This work is part of the Birth of Cotton project , which delves into the history of cotton farming in India and the current cotton farming crisis due to industrialized farming practices that have aggressively reshaped the rural Indian landscape.
Intimidation Tactics is a post-critical theatre collective with no regard for disciplinary boundaries. Extensive research is transformed into a constellation of works: installations, theatre, conferences, parties and publications etc. The purpose of these experiments is to conjure reasonable doubt within established ways of knowing by asking: “How the Fuck did we end up here?” I_T hopes to produce new ways of collective thinking that can hopefully rescue us from a world that is perpetually in crisis. Many projects use commonplace materials, digital technologies, speculative writing and poetry to examine the complexities of globalisation in a postcolonial time.
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Carl-Johan Paulsen / Leo Patra
Drag Pavilion for Curious Beings and Lovers
A House of Hope is an installation in which garments, purses, shoes and wigs are woven together creating a piece which relates to the safety network that a drag house can be. The work examines the fundamentals of creating a performative yet self-expressive identity. By taking the outfits and objects out of the clubs, the work expands the notions of house, family, queerness and belonging. All garments in the installation have been borrowed from the members of The House Of Hopelezz. For w139 hosts… the installation will be turned into a Drag pavillion for curious beings and lovers. Friday evening the pavilion will be turned into a drag stage with performances by Leo Patra and other queens. On saturday curious beings and lovers are invited to come and explore drag, gender performativity and self exploration through various exercises such as; Wear your desires, Giving and receiving face, Blindfolded dance-off, Spinning your own fate, and others.
A special thanks to Club Church, The House Of Hopelezz and to my sisters and mothers; Jennifer Hopelezz, Taka Taka, Lady Bag, Aryelle Freeman Hopelezz, Sasa Hara, Indie Nile, Banana Mouskouri, Dynno Dada, Bustie La Tish, Hellena Mirrix, Angelina Loqui, Grizolda, Sletlana, LatinX Charm and Jiji Jitsu for donating the clothes.
Carl-Johan Paulsen (b. 1998) is a student at the art academy Gerrit Rietveld Academie, and temporarily a student at SNDO. Carl-Johan works as a drag performer under the name Leo Patra at Club Church, among other venues. Their art practice revolves around themes such as queerness in mythologies, curiosity about religious and spiritual systems, finding space in a non-binary body, public sexuality and camouflage of identity. Carl-Johan has a strong curiosity for the research and making of textiles. Through karting, spinning, dyeing and knitting they question the stories that surround us, the bodies we inhabit and the society at large.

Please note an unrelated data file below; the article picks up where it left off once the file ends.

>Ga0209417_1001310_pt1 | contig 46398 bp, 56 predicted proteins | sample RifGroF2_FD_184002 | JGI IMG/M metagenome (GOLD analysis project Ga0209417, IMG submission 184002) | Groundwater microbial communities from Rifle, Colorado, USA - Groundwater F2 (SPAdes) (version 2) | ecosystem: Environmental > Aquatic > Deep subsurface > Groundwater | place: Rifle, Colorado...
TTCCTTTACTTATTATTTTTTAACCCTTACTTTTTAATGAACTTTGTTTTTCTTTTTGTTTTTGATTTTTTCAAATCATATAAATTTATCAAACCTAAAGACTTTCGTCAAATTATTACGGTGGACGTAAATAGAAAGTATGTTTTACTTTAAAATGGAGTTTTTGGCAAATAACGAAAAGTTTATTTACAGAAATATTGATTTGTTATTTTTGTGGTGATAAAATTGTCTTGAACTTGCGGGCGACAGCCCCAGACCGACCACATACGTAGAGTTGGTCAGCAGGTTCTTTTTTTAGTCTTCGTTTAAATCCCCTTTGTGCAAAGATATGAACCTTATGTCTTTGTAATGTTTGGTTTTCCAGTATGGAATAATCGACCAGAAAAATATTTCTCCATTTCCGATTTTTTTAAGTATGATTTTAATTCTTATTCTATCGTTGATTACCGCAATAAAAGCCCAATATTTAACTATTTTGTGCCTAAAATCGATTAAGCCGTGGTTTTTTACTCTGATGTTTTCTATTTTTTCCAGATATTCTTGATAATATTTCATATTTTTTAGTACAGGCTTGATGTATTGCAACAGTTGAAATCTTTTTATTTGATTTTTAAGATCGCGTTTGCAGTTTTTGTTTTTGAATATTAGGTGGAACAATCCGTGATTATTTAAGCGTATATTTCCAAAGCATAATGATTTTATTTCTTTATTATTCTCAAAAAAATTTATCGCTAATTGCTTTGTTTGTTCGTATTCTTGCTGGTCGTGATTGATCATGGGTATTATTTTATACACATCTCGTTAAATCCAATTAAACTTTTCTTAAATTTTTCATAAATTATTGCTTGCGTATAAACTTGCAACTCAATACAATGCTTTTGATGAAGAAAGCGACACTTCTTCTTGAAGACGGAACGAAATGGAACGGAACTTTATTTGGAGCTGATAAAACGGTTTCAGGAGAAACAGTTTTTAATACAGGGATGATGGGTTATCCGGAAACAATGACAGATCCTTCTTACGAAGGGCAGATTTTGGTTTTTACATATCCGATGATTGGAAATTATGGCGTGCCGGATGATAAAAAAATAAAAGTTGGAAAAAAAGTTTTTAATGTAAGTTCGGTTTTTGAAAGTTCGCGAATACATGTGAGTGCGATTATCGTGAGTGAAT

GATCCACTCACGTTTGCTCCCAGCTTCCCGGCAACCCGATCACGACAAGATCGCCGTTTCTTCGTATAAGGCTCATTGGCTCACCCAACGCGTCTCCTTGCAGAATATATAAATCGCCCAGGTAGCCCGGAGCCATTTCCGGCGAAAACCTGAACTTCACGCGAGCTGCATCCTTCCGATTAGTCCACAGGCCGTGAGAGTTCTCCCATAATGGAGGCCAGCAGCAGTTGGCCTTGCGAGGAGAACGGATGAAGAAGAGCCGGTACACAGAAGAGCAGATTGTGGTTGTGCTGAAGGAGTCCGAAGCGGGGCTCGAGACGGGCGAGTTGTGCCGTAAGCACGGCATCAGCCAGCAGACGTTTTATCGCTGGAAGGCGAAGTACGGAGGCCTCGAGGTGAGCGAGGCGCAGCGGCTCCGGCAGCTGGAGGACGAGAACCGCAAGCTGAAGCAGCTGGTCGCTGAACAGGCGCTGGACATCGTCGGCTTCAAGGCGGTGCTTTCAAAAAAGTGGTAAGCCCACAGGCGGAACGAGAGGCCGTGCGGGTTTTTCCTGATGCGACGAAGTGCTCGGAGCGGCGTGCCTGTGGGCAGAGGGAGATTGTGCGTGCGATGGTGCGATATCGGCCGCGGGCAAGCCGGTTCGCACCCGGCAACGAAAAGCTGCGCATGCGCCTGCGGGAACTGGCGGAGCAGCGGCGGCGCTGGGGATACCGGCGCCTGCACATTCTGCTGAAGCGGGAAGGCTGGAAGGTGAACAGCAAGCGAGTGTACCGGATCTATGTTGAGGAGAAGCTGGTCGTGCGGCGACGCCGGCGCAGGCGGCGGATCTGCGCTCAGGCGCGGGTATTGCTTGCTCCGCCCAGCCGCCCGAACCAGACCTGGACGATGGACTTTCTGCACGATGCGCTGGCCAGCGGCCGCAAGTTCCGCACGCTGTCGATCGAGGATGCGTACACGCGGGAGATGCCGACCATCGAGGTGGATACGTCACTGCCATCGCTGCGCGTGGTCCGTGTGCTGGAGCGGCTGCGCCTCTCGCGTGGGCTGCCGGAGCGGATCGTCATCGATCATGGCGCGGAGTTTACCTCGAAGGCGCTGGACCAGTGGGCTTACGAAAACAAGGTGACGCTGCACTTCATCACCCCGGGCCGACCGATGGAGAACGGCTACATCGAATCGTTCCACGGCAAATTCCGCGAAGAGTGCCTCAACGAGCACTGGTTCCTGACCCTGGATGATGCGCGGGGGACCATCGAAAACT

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Big Toilet Radio (12:00-19:00)
Join us at the Big Toilet Radio event at W139, for a captivating full-day live broadcast. Immerse yourself in a diverse lineup featuring DJ sets, live performances, and talk shows that will shine a spotlight on local underground talent while fostering a sense of community. The event aims to celebrate creativity, encourage connections, and expand the horizons of community radio. This isn’t just an event; it’s a platform to explore the dynamic facets of art and culture, and to engage in meaningful conversations. Be a part of this endeavor to amplify voices, strengthen bonds, and explore the uncharted territories of community radio’s potential. Come hang out with us in W139 and listen and engage live to the broadcast.
Big Toilet is an independent freeform community radio based in Amsterdam Nieuw West. Founded by Goy Tung and Eurico Sá Fernandes. Our mission is to highlight exceptional local underground talent by giving the contributor total autonomy over their show’s content. This approach leads to a vibrant lineup that embraces a variety of forms, includes DJ sets, interviews, discussions, live acts, and even culinary presentations. We host and air episodes biweekly from our studio in Amsterdam Nieuw West, while occasionally special editions are held at diverse venues to engage a broader audience.
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Saturday 30 Sept:
The Universal Non-Authoritarian Declaration of Human and More-Than-Human Rights
The Universal Non-Authoritarian Declaration of Human and More-Than-Human Rights (UN-ADH&M-T-HR) is an ongoing and collective project that seeks to address the deficiencies of the original Universal Declaration of Human Rights established in 1948. Through collaborative moments of re-inscription and co-writing, I extend an invitation to all beings to participate in updating, questioning, and reflecting on what a new declaration would require to be truly all-encompassing. Constantly undergoing translation and updates, the UN-ADH&M-T-HR will remain a work in progress, perpetually evolving to meet the ever-changing needs and values of our diverse world.
Elisa Piazzi (IT, 1996) is an artist and practice-based researcher interested in processes of meaning-making, knowledge-circulation and (mis-/re-)interpretation.
With a particular emphasis on semiotics, Elisa works with signs, structural norms and social customs to explore the notion of universality. Learning (and listening) through making, Elisa perceives her practice as a space for personal and mutual re-understanding where contrasting meanings and opinions can exist equally and harmoniously next to each other.
Informed by a meticulous preliminary research that combines theory, workshops and public discussions, her work is materialised through self-publishing, drawing and installations.
Photography by Elodie Vreeburg.